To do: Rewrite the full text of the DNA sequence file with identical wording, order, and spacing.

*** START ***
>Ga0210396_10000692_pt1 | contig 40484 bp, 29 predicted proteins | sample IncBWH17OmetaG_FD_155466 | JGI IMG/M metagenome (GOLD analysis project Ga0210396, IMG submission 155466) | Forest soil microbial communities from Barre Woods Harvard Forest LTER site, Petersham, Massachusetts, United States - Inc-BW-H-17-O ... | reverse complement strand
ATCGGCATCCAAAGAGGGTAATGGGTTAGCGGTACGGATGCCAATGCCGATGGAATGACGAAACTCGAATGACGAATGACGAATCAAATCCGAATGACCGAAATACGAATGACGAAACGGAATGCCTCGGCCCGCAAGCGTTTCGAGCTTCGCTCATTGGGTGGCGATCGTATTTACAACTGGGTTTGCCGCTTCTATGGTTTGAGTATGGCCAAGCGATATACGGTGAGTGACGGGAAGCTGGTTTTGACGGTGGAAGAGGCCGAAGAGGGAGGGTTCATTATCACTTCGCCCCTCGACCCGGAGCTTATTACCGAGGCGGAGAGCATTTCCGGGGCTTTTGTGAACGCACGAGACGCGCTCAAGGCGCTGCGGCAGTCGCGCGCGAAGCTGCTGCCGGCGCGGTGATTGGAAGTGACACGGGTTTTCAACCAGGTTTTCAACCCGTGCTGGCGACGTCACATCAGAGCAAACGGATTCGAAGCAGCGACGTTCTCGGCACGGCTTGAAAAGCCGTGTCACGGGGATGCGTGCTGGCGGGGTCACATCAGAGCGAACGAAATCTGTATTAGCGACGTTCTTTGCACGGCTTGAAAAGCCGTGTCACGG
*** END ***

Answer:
>Ga0210396_10000692_pt1 | contig 40484 bp, 29 predicted proteins | sample IncBWH17OmetaG_FD_155466 | JGI IMG/M metagenome (GOLD analysis project Ga0210396, IMG submission 155466) | Forest soil microbial communities from Barre Woods Harvard Forest LTER site, Petersham, Massachusetts, United States - Inc-BW-H-17-O ... | reverse complement strand
ATCGGCATCCAAAGAGGGTAATGGGTTAGCGGTACGGATGCCAATGCCGATGGAATGACGAAACTCGAATGACGAATGACGAATCAAATCCGAATGACCGAAATACGAATGACGAAACGGAATGCCTCGGCCCGCAAGCGTTTCGAGCTTCGCTCATTGGGTGGCGATCGTATTTACAACTGGGTTTGCCGCTTCTATGGTTTGAGTATGGCCAAGCGATATACGGTGAGTGACGGGAAGCTGGTTTTGACGGTGGAAGAGGCCGAAGAGGGAGGGTTCATTATCACTTCGCCCCTCGACCCGGAGCTTATTACCGAGGCGGAGAGCATTTCCGGGGCTTTTGTGAACGCACGAGACGCGCTCAAGGCGCTGCGGCAGTCGCGCGCGAAGCTGCTGCCGGCGCGGTGATTGGAAGTGACACGGGTTTTCAACCAGGTTTTCAACCCGTGCTGGCGACGTCACATCAGAGCAAACGGATTCGAAGCAGCGACGTTCTCGGCACGGCTTGAAAAGCCGTGTCACGGGGATGCGTGCTGGCGGGGTCACATCAGAGCGAACGAAATCTGTATTAGCGACGTTCTTTGCACGGCTTGAAAAGCCGTGTCACGG